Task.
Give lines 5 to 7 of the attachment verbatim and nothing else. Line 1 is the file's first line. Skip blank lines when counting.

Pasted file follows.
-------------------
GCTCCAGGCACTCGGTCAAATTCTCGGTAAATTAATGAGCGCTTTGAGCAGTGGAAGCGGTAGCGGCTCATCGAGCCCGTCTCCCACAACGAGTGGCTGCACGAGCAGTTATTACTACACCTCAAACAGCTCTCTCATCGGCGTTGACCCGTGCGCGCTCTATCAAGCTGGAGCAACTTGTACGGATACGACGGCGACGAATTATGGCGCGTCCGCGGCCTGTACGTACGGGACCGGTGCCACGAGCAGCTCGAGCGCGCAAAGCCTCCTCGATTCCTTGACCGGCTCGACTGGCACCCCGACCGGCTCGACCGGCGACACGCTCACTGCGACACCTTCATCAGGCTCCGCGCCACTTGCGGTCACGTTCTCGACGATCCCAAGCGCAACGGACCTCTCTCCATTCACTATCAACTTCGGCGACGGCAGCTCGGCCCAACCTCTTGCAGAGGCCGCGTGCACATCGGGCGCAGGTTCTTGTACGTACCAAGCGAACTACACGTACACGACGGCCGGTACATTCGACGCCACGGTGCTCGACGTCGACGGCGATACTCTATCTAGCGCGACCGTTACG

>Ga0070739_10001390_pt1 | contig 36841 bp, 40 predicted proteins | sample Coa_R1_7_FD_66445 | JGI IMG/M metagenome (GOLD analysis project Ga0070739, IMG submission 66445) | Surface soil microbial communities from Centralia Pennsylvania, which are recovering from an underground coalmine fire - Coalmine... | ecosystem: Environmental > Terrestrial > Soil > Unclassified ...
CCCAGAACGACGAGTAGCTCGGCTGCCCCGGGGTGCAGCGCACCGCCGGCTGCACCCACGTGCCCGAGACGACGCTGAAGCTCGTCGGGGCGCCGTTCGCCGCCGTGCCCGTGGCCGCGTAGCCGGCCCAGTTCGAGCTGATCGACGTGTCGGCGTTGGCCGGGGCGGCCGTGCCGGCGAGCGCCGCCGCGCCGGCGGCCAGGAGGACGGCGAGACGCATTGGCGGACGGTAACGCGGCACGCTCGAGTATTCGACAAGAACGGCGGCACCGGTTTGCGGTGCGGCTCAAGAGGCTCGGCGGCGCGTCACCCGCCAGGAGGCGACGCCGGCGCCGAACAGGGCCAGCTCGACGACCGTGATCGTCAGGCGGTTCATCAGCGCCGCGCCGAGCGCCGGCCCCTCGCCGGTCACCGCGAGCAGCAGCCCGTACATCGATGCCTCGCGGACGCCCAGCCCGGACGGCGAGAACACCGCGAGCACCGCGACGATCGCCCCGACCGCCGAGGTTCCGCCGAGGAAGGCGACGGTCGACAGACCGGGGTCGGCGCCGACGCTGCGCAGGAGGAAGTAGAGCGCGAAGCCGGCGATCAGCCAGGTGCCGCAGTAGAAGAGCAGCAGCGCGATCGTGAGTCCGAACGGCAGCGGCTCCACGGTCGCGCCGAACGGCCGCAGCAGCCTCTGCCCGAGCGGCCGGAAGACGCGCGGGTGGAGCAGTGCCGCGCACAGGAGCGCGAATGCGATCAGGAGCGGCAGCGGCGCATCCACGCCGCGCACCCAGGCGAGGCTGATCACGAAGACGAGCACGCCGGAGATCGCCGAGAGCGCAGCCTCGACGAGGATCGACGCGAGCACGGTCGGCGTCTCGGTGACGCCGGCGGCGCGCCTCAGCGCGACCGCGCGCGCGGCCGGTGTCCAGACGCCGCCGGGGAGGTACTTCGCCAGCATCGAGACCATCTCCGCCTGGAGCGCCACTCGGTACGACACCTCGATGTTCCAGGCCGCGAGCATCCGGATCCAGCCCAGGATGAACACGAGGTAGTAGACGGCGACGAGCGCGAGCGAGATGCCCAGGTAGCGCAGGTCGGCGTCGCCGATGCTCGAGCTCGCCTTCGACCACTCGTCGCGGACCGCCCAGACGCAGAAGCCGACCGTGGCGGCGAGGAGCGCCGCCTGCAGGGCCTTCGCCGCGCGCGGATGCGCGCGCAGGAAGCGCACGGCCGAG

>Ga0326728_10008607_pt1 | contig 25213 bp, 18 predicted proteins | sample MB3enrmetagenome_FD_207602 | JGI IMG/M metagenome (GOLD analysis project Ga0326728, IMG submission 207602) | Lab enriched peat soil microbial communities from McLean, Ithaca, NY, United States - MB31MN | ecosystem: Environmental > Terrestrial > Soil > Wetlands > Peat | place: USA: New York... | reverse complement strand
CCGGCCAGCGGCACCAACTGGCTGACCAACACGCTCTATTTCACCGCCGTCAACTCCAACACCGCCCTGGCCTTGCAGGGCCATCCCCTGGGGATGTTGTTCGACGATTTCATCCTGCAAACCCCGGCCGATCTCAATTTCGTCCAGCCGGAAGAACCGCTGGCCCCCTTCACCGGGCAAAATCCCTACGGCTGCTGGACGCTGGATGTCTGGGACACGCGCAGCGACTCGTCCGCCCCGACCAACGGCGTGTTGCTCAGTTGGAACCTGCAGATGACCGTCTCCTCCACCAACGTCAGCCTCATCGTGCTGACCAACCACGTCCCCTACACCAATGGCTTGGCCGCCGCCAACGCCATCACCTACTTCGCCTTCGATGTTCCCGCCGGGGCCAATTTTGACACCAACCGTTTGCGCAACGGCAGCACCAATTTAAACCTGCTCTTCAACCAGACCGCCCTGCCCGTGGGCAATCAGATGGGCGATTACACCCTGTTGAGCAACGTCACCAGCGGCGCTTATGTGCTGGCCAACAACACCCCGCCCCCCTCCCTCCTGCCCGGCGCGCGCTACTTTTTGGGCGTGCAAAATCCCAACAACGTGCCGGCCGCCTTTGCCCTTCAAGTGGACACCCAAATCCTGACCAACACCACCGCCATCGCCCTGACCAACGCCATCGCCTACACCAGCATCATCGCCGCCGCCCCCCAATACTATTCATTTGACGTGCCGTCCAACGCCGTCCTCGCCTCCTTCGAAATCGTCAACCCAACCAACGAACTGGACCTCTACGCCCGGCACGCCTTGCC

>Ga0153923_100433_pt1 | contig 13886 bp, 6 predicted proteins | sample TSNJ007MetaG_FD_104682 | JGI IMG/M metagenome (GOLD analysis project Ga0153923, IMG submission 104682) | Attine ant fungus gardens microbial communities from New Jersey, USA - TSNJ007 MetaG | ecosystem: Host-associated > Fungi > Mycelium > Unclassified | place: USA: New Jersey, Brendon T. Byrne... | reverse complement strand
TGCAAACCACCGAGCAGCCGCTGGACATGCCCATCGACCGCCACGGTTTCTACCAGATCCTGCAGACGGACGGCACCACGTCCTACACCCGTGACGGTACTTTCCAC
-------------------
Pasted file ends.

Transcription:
CCGGCCAGCGGCACCAACTGGCTGACCAACACGCTCTATTTCACCGCCGTCAACTCCAACACCGCCCTGGCCTTGCAGGGCCATCCCCTGGGGATGTTGTTCGACGATTTCATCCTGCAAACCCCGGCCGATCTCAATTTCGTCCAGCCGGAAGAACCGCTGGCCCCCTTCACCGGGCAAAATCCCTACGGCTGCTGGACGCTGGATGTCTGGGACACGCGCAGCGACTCGTCCGCCCCGACCAACGGCGTGTTGCTCAGTTGGAACCTGCAGATGACCGTCTCCTCCACCAACGTCAGCCTCATCGTGCTGACCAACCACGTCCCCTACACCAATGGCTTGGCCGCCGCCAACGCCATCACCTACTTCGCCTTCGATGTTCCCGCCGGGGCCAATTTTGACACCAACCGTTTGCGCAACGGCAGCACCAATTTAAACCTGCTCTTCAACCAGACCGCCCTGCCCGTGGGCAATCAGATGGGCGATTACACCCTGTTGAGCAACGTCACCAGCGGCGCTTATGTGCTGGCCAACAACACCCCGCCCCCCTCCCTCCTGCCCGGCGCGCGCTACTTTTTGGGCGTGCAAAATCCCAACAACGTGCCGGCCGCCTTTGCCCTTCAAGTGGACACCCAAATCCTGACCAACACCACCGCCATCGCCCTGACCAACGCCATCGCCTACACCAGCATCATCGCCGCCGCCCCCCAATACTATTCATTTGACGTGCCGTCCAACGCCGTCCTCGCCTCCTTCGAAATCGTCAACCCAACCAACGAACTGGACCTCTACGCCCGGCACGCCTTGCC

>Ga0153923_100433_pt1 | contig 13886 bp, 6 predicted proteins | sample TSNJ007MetaG_FD_104682 | JGI IMG/M metagenome (GOLD analysis project Ga0153923, IMG submission 104682) | Attine ant fungus gardens microbial communities from New Jersey, USA - TSNJ007 MetaG | ecosystem: Host-associated > Fungi > Mycelium > Unclassified | place: USA: New Jersey, Brendon T. Byrne... | reverse complement strand
TGCAAACCACCGAGCAGCCGCTGGACATGCCCATCGACCGCCACGGTTTCTACCAGATCCTGCAGACGGACGGCACCACGTCCTACACCCGTGACGGTACTTTCCAC